Here’s what I was thinking: As a sailor, I believe it would fall more in line with Link’s character to see him continue sailing the Great Sea, even after he and Tetra discover and establish New Hyrule. The spirit of adventure takes hold of our young hero, and the sea beckons him to ride the waves of discovery once more. For the scenario I have in mind, this wanderlust could occur immediately after Link and Tetra find New Hyrule or after the New Hyrule Kingdom had been established. It makes no difference. Also, looking at the cast of characters in Spirit Tracks, it appears that only two of the original pirate crew from The Wind Waker and Phantom Hourglass remained in New Hyrule (Niko and Gonzo). It’s possible that while those two remained in New Hyrule with Tetra, the rest of the pirates shipped out with Link and became his crew. I love this idea, and it sets the stage for where I’d like to see Nintendo take Toon Link.
After taking on a crew and getting a bigger ship, Link leaves New Hyrule in order to do nothing as grand as save the world. Rather, he’d simply be exploring. Sailing the vast seas and going wherever the hell he wanted to go, visiting islands or plundering enemy ships like any true free-spirited captain would do. During his travels, Link could be swept up in the plights of indigenous island people, or discover treasures untold from the depths of the Great Sea. All in the name of…nothing in particular. If this sounds familiar, it’s because I pretty much just described Assassin’s Creed: Black Flag. I admit to not really liking Black Flag, or any AC game for that matter, but the times I DID enjoy Black Flag were when I was allowed to explore the world at my leisure. Ideally, this hypothetical Zelda game would take those elements of freedom and put them unequivocally in the spotlight. Everything accomplishable in the game would be done through exploring an undiscovered world.
Some people hated the sailing in The Wind Waker. I loved it. It was superior to the tedious sailing in Phantom Hourglass and contributed to what I consider the most expansive spirit of adventure seen in a Zelda game. In the game I have in mind, sailing once again plays a big part in the overall gameplay. However, a few tweaks and additions here and there would work to improve the very simple mechanic seen in The Wind Waker. Once again, I call upon Black Flag for reference. With a larger ship and a crew, players would be tasked with keeping track of ship maintenance, wind direction, tides, etc. I would hate to see things get TOO complicated, but I would also hate to see the sailing be completely unchanged from The Wind Waker. This adventure would be bigger than the one featured in The Wind Waker, and as such, the sailing mechanics ought to be more developed and involved.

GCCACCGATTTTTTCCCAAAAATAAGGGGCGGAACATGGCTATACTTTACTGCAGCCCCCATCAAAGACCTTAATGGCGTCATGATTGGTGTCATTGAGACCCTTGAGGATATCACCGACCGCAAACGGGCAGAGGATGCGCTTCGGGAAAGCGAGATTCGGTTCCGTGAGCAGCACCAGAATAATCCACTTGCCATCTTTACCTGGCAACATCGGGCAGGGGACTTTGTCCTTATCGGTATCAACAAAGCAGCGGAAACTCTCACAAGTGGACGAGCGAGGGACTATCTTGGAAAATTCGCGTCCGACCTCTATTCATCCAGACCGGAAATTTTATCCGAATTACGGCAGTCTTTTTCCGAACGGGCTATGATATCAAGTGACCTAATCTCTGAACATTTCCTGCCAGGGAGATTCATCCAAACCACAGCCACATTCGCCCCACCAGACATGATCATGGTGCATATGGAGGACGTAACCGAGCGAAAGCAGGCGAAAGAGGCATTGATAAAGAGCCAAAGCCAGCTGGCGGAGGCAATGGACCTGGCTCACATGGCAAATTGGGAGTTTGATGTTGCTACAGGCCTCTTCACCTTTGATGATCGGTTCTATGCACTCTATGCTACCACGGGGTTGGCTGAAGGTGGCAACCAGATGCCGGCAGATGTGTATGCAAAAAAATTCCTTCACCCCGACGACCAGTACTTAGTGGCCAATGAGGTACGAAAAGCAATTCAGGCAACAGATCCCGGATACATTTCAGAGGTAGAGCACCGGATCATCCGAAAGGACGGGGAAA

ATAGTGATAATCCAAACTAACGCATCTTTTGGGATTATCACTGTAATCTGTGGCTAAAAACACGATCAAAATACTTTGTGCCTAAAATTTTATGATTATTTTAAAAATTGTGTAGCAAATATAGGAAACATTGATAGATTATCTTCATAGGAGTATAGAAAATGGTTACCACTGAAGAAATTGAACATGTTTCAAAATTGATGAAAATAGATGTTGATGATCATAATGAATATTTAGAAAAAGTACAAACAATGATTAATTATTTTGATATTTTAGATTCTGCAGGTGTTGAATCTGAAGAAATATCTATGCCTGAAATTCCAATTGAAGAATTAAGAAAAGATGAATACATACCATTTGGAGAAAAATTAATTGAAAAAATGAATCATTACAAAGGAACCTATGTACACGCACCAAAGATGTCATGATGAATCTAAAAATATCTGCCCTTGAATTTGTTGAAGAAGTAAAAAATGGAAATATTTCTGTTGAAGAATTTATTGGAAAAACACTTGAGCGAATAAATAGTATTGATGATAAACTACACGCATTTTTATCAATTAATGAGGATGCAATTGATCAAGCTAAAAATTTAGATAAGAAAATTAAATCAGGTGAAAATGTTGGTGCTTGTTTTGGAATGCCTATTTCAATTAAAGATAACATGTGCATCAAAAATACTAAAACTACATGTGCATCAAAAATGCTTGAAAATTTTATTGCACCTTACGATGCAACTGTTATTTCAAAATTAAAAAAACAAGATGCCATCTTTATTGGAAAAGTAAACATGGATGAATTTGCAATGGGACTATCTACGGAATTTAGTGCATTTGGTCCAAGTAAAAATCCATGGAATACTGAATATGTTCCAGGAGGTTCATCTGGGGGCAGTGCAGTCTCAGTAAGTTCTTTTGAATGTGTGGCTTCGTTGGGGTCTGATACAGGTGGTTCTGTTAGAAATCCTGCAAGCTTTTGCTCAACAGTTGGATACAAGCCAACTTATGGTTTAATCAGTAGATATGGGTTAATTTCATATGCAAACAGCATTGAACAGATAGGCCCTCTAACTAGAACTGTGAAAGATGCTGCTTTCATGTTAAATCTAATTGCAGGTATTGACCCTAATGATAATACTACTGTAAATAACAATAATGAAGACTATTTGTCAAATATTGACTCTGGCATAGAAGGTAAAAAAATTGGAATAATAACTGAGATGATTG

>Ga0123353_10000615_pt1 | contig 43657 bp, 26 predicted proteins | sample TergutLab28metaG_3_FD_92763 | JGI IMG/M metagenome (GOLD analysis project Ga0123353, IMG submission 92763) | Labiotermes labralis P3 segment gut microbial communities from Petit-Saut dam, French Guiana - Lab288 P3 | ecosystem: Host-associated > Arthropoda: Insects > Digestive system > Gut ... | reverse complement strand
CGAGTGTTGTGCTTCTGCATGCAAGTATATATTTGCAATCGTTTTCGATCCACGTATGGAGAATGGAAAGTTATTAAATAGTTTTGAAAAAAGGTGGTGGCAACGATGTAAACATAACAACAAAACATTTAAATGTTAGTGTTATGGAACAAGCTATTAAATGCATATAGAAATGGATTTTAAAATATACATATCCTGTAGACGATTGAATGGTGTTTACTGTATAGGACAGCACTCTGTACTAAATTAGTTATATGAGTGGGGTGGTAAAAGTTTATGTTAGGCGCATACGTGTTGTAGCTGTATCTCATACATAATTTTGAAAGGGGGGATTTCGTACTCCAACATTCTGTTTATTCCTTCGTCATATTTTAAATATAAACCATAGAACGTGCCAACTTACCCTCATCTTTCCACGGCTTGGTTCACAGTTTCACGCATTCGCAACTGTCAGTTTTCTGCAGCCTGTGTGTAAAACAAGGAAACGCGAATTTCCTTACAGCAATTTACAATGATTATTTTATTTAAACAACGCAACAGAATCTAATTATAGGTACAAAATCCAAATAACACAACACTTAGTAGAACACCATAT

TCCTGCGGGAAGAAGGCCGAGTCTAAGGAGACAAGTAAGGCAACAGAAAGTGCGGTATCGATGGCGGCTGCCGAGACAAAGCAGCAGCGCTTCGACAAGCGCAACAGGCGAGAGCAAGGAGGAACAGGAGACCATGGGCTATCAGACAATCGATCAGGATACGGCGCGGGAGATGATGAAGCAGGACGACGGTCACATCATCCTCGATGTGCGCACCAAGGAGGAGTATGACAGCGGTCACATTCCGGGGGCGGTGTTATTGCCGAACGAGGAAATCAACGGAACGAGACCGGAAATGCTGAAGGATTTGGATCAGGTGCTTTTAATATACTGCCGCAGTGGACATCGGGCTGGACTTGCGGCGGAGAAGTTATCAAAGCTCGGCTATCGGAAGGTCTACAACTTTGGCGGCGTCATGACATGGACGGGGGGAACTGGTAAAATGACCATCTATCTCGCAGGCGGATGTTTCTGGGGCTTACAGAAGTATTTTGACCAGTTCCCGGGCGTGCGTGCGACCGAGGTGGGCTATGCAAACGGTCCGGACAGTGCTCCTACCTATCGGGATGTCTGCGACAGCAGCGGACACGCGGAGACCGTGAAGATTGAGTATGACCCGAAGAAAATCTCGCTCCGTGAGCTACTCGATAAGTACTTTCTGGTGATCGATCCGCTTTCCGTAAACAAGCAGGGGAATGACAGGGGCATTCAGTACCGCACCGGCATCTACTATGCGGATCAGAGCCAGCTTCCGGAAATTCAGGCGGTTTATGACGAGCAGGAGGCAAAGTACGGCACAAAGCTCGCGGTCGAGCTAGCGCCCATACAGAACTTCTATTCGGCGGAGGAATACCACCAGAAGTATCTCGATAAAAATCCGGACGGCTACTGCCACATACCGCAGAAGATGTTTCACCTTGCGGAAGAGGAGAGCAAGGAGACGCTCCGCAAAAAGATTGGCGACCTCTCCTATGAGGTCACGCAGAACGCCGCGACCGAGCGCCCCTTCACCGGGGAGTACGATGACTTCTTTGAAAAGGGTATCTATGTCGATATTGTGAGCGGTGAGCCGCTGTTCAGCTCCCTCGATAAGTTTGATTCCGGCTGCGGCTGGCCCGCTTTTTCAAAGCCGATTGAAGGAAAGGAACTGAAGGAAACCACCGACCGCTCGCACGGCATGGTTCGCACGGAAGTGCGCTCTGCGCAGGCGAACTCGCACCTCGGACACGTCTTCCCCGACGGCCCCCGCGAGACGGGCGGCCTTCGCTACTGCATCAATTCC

In my vision, Link would not be restricted from visiting any of the islands included in this hypothetical game. He and his crew could stop wherever they wished, restocking supplies and interacting with the locals in whatever capacity they wished. Some islands would be teeming with life and activity with a plethora of side-quests and mini-games for Link to engage in. Other items might be completely devoid of life and activity, serving no purpose…at least, at first. In the The Wind Waker, there was a side-quest involving Traveling Merchants that required Link to trade items between four purveyors of rare items, essentially acting as a currier. In my hypothetical game, Link would once again employ his business savvy by negotiating trade deals with merchants, perhaps in the same manner as was seen in The Wind Waker. Completing trade deals would afford Link better deals at shops, or perhaps access to Black Market items. Those uninhabited islands I mentioned? Perhaps after discovering and laying claim to them, Link could rent them out to various businessmen attempting to expand their businesses.
Classic Zelda elements could exist in this capacity, as some islands might be home to traditional Zelda dungeons to be plundered and bosses to be crushed. By doing this, Link could obtain items to upgrade his ship or outfit his crew with better equipment. Hell, there could even be a core story present throughout all this. However, the most important thing I’d like to see present in this hypothetical game is the pure spirit of autonomous adventure. The Hero of Winds should be seen as the embodiment of such a thing.
The best thing about this hypothetical game is that the possibilities are completely open-ended. The Hero of Winds does not appear in Spirit Tracks, so we aren’t tethered by time or place requirements with regards to Toon Link himself. He could sail off the edge of the world and it wouldn’t be breaking any canon laws within the currently established lore. There are tons of races within the Zelda franchise, and they could all be given their own islands within this hypothetical game. Nintendo could even introduce new races to the mix.
Of all the Untapped Potentials I’ve done so far, I would have to say the ideas presented in this entry are the most plausible in terms of ever becoming a game. I speculated after last E3 that Zelda U (still hate calling it that) might be another sequel to The Wind Waker, partially thanks to Link’s blue duds and Nintendo’s decision to use a brighter color palette again. Time will tell, but I would be thrilled to see the franchise focus on The Hero of Winds again…